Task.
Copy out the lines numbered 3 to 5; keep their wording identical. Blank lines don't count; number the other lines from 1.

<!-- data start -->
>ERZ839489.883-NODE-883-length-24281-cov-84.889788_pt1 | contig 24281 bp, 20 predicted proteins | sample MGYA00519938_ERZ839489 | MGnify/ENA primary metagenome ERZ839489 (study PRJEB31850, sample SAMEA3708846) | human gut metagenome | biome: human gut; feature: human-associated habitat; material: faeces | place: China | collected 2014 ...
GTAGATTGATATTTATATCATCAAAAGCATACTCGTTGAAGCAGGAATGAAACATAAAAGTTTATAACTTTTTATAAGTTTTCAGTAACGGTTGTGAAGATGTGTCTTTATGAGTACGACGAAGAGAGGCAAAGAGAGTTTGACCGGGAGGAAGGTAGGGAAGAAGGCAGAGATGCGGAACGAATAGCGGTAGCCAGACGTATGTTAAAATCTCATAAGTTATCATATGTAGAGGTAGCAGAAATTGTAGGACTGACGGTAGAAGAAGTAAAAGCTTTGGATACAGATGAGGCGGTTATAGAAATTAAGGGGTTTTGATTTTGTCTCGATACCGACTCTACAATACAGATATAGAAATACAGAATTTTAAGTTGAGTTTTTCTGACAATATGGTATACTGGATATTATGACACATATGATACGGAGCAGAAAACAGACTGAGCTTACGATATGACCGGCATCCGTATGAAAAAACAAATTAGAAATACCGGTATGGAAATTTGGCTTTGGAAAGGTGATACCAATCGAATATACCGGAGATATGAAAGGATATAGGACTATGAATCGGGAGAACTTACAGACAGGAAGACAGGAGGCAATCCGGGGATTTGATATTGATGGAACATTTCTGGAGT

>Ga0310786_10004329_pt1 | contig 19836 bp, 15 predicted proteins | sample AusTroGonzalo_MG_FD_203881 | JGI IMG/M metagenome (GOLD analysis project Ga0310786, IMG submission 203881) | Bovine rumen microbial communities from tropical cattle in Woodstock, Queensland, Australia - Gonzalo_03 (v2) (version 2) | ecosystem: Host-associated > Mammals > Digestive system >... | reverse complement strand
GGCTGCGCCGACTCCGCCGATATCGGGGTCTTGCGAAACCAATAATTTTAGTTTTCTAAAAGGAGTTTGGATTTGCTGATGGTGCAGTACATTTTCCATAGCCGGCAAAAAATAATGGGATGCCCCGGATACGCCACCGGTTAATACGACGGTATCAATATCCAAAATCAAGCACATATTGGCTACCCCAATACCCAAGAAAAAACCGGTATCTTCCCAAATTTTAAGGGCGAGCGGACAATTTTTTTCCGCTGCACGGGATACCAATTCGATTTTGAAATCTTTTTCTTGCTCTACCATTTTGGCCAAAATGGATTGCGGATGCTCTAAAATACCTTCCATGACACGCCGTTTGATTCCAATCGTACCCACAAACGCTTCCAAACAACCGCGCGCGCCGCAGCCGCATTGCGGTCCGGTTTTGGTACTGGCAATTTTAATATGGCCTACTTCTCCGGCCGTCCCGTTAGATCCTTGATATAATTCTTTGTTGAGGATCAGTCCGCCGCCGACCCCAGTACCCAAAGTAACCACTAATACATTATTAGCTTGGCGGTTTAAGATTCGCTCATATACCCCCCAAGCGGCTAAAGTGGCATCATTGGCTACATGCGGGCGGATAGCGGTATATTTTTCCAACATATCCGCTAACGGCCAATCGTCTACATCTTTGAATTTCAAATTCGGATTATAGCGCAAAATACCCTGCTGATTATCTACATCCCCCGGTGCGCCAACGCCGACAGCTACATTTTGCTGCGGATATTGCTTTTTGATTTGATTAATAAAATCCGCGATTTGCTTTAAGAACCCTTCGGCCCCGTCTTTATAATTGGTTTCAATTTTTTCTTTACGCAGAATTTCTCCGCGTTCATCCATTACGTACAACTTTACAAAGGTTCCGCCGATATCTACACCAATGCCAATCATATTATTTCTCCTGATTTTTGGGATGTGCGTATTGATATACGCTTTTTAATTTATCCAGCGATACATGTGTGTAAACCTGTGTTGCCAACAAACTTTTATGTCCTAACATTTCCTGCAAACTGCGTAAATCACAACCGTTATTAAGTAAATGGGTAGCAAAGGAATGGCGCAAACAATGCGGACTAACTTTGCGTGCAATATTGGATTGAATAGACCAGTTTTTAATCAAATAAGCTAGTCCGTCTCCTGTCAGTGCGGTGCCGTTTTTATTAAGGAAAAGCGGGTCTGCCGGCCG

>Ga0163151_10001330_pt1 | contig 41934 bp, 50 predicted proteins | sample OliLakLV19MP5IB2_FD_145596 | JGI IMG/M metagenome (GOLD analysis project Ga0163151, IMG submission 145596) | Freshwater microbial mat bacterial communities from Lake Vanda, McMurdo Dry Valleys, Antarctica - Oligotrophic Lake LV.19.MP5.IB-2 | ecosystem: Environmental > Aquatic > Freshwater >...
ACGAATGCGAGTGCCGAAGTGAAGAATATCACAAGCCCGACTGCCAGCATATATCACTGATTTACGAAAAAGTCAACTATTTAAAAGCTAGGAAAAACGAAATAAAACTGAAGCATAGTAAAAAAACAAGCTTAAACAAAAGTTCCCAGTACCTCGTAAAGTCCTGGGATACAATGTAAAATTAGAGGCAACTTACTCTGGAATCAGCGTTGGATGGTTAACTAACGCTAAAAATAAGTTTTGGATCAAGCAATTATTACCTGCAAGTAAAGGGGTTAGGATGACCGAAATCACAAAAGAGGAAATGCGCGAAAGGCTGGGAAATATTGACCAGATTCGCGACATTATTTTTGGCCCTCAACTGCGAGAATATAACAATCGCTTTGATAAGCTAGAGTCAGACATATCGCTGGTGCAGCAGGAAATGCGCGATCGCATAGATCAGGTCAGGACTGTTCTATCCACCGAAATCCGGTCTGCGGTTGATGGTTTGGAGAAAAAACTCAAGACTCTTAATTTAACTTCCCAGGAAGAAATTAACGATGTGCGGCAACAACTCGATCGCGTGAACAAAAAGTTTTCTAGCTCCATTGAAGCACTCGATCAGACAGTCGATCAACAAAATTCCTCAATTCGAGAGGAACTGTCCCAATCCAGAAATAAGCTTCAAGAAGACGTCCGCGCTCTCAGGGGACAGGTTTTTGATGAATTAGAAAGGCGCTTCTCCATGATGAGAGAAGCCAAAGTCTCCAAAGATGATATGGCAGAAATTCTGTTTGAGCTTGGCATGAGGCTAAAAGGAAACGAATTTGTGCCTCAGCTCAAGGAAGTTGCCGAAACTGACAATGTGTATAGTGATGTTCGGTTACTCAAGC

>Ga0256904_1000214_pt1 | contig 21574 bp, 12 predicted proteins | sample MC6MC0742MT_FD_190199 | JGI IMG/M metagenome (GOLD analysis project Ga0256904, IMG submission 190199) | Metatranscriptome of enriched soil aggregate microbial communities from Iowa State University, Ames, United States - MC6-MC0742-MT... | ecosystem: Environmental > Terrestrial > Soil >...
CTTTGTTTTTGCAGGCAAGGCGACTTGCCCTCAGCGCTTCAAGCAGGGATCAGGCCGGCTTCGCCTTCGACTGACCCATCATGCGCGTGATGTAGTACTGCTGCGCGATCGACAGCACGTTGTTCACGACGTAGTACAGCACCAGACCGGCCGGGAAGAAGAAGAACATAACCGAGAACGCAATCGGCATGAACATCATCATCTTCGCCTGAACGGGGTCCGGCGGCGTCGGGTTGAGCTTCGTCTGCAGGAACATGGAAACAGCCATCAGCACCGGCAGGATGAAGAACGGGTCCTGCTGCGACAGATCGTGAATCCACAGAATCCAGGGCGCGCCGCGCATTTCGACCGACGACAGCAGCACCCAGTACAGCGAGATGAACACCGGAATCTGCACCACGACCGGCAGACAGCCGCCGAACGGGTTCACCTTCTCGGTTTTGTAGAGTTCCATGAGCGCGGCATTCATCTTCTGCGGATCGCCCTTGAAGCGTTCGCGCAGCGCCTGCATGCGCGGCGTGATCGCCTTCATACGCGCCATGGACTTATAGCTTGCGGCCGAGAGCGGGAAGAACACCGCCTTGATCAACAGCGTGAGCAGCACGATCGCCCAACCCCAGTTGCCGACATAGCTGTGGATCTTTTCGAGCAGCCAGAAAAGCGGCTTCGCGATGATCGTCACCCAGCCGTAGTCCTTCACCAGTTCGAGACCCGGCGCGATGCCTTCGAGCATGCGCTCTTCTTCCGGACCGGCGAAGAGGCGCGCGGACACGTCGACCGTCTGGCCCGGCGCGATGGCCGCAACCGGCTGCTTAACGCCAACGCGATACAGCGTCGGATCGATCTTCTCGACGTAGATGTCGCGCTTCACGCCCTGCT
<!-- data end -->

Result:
>Ga0310786_10004329_pt1 | contig 19836 bp, 15 predicted proteins | sample AusTroGonzalo_MG_FD_203881 | JGI IMG/M metagenome (GOLD analysis project Ga0310786, IMG submission 203881) | Bovine rumen microbial communities from tropical cattle in Woodstock, Queensland, Australia - Gonzalo_03 (v2) (version 2) | ecosystem: Host-associated > Mammals > Digestive system >... | reverse complement strand
GGCTGCGCCGACTCCGCCGATATCGGGGTCTTGCGAAACCAATAATTTTAGTTTTCTAAAAGGAGTTTGGATTTGCTGATGGTGCAGTACATTTTCCATAGCCGGCAAAAAATAATGGGATGCCCCGGATACGCCACCGGTTAATACGACGGTATCAATATCCAAAATCAAGCACATATTGGCTACCCCAATACCCAAGAAAAAACCGGTATCTTCCCAAATTTTAAGGGCGAGCGGACAATTTTTTTCCGCTGCACGGGATACCAATTCGATTTTGAAATCTTTTTCTTGCTCTACCATTTTGGCCAAAATGGATTGCGGATGCTCTAAAATACCTTCCATGACACGCCGTTTGATTCCAATCGTACCCACAAACGCTTCCAAACAACCGCGCGCGCCGCAGCCGCATTGCGGTCCGGTTTTGGTACTGGCAATTTTAATATGGCCTACTTCTCCGGCCGTCCCGTTAGATCCTTGATATAATTCTTTGTTGAGGATCAGTCCGCCGCCGACCCCAGTACCCAAAGTAACCACTAATACATTATTAGCTTGGCGGTTTAAGATTCGCTCATATACCCCCCAAGCGGCTAAAGTGGCATCATTGGCTACATGCGGGCGGATAGCGGTATATTTTTCCAACATATCCGCTAACGGCCAATCGTCTACATCTTTGAATTTCAAATTCGGATTATAGCGCAAAATACCCTGCTGATTATCTACATCCCCCGGTGCGCCAACGCCGACAGCTACATTTTGCTGCGGATATTGCTTTTTGATTTGATTAATAAAATCCGCGATTTGCTTTAAGAACCCTTCGGCCCCGTCTTTATAATTGGTTTCAATTTTTTCTTTACGCAGAATTTCTCCGCGTTCATCCATTACGTACAACTTTACAAAGGTTCCGCCGATATCTACACCAATGCCAATCATATTATTTCTCCTGATTTTTGGGATGTGCGTATTGATATACGCTTTTTAATTTATCCAGCGATACATGTGTGTAAACCTGTGTTGCCAACAAACTTTTATGTCCTAACATTTCCTGCAAACTGCGTAAATCACAACCGTTATTAAGTAAATGGGTAGCAAAGGAATGGCGCAAACAATGCGGACTAACTTTGCGTGCAATATTGGATTGAATAGACCAGTTTTTAATCAAATAAGCTAGTCCGTCTCCTGTCAGTGCGGTGCCGTTTTTATTAAGGAAAAGCGGGTCTGCCGGCCG

>Ga0163151_10001330_pt1 | contig 41934 bp, 50 predicted proteins | sample OliLakLV19MP5IB2_FD_145596 | JGI IMG/M metagenome (GOLD analysis project Ga0163151, IMG submission 145596) | Freshwater microbial mat bacterial communities from Lake Vanda, McMurdo Dry Valleys, Antarctica - Oligotrophic Lake LV.19.MP5.IB-2 | ecosystem: Environmental > Aquatic > Freshwater >...